n the day before Thanksgiving, an unseasonably warm day, I paused to chat with my doorman. He was busy sweeping leaves off the sidewalk. I asked him if he knew the next day’s weather forecast. He shook his head. “As long as it’s not a hurricane followed by a snow storm, it’s going to be fine.”
I could only laugh. He was right. Anything else would be just fine.
The last thing New Yorkers want to think about is Hurricane Sandy, which still lingers in the back of everyone’s mind, including my doorman’s.
Weeks after her departure, she still haunts the city with upturned trees and scattered branches, many of them still unmoved. Bags of donations are still piled high in the lobbies of local restaurants and banks. High-water streaks mark the sides of buildings many blocks from the rivers’ edge. Power is back, but powerlessness remains. What happened in early November has changed the city.
New Yorkers are often seen as arrogant and snobby; they’re criticized for seeing themselves as better than everyone else. Part of it is for good reason. The city’s ability to handle adversity and diversity, trade and turmoil, industry and controversy, all of it packed into a sliver-sized island, gives its inhabitants an inner bravado. Life here can demand stamina and tolerance. People bunched together in boroughs and overlapping states are asked to weather all kinds of storms together.
It can be humbling and have aftereffects. I’m not sure I’ve ever seen the streets of Brooklyn and Manhattan as quiet as I did while walking around on Thanksgiving weekend. Big holidays generally leave the city empty. People travel. But this was different. The sense was that New Yorkers had fled.
Some returned to family homes and sought solace in familiar childhood landscapes. Many craved the palpable safety afforded by a bustling kitchen warmed by roasted meat and potatoes. The day’s gratitude suddenly meant more than just friends and family gathered around a table giving thanks. It had an undercurrent of “thank goodness we’re okay.”
From afar, uneasy questions arose, at least for me.
Should I stay in New York? Can the city handle this again? New York City and lands around it are at sea level. There’s no high ground. What’s ahead as the seas keep rising?
Venice and the Netherlands have defended against flooding for centuries. They have contingency plans and continue mulling over more. Venice continued functioning despite 59 inches of water that submerged two thirds of the city in the week after Sandy. It knows the drill. It copes. In 2014, a series of automatically triggered water-walls drilled into the seabed are expected to become operational.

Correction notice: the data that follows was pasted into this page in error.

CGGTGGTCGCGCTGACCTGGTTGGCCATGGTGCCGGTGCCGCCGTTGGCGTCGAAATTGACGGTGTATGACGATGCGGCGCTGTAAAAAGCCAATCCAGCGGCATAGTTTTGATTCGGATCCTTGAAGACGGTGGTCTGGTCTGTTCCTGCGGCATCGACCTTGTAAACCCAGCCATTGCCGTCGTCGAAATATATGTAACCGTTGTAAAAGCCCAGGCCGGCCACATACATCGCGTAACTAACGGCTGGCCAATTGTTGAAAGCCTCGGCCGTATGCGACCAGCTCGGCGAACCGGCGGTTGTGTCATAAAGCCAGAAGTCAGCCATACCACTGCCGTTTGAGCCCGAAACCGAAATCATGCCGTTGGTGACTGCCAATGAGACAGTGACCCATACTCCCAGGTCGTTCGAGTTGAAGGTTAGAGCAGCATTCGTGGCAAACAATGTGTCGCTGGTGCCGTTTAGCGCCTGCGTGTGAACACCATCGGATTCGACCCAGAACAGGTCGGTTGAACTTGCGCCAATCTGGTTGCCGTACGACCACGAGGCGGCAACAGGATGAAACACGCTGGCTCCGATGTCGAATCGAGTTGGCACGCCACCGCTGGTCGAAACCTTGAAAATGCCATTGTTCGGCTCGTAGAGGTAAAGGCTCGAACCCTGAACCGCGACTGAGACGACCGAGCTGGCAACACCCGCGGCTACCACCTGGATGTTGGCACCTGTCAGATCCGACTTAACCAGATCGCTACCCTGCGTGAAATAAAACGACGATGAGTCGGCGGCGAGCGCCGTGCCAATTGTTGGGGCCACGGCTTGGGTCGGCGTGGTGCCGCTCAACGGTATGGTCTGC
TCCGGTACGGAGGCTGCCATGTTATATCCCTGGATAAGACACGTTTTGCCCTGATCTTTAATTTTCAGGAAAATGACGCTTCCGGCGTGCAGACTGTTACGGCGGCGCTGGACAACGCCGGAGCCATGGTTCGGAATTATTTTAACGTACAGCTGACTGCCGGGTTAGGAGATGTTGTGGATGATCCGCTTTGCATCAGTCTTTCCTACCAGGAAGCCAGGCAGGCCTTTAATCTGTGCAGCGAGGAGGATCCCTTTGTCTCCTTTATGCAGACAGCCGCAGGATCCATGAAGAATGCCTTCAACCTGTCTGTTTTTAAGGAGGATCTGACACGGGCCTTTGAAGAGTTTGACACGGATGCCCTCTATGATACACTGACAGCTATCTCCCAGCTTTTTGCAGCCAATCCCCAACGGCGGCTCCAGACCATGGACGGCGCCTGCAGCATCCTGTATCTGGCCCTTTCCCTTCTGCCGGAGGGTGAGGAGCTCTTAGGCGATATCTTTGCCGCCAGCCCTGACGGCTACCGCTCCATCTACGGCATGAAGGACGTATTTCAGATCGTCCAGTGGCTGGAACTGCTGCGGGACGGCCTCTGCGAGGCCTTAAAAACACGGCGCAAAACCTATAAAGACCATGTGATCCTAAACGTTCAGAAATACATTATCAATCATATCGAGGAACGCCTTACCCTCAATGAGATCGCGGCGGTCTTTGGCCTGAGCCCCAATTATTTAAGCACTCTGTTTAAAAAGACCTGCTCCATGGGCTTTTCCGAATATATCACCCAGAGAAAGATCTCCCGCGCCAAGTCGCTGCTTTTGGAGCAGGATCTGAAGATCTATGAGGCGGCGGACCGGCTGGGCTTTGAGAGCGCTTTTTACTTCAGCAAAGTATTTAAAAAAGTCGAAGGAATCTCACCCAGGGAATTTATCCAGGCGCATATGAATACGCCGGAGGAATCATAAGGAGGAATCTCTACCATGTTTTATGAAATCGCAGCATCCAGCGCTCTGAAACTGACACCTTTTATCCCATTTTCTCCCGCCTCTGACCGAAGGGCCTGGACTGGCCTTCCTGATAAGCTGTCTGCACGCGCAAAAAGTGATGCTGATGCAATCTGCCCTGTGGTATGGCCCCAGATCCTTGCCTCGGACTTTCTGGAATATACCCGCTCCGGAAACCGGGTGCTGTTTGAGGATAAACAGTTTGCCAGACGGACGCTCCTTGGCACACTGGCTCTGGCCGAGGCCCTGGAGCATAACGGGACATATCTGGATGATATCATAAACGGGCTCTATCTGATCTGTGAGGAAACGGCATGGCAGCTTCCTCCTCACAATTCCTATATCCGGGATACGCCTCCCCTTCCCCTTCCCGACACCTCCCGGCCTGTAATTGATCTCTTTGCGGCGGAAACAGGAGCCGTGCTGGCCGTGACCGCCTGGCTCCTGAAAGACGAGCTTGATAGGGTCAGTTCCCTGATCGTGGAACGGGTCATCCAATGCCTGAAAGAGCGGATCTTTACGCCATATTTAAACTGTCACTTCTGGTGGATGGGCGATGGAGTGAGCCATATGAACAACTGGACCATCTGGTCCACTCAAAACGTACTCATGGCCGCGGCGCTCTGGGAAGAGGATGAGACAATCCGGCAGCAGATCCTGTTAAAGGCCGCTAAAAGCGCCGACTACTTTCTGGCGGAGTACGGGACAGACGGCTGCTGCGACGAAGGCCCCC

But New York is flat-footed. Sketches were drawn up years ago to deal with severe flooding, but none of them are shovel ready. Sandy exposed urban vulnerabilities that hadn’t been covered in the anti-flooding plans. How useful the old thinking will be in the post-Sandy period is hard to say.
Recently, a group of consultants and hydrologists flown in from Rotterdam suggested that Dutch solutions might not necessarily fit in with New York. “The U.S. is excellent at disaster management,” a Dutch expert told The New York Times, but “working to avoid disaster is completely different from working after a disaster.” Prevention would mean a change in approach as well as huge amounts of money and enterprise.
Meanwhile, the Times, hardly a radical newspaper, revels in doomsday reports, including ones headlined “Is this the End?”, “Rising Seas, Vanishing Coastlines” and “Paying for Future Catastrophes.” Articles pose scenarios that might have seemed silly a few months ago. Will New York and its boroughs become another Ephesus, Angkor Wat or Easter Island? Many a great civilization has made cornerstone cities into the emblems of their civilizations only to see them disappear. Agitated nature has a unique immensity.
The New York bravado is gone. These days we’re quiet and contemplative. We’re glad for the normal. We’ll take a winter that’s good and cold and look forward to a spring with simple showers. We’ll dress for the season at hand and not complain.
Anything but a hurricane followed by a snowstorm will be just fine.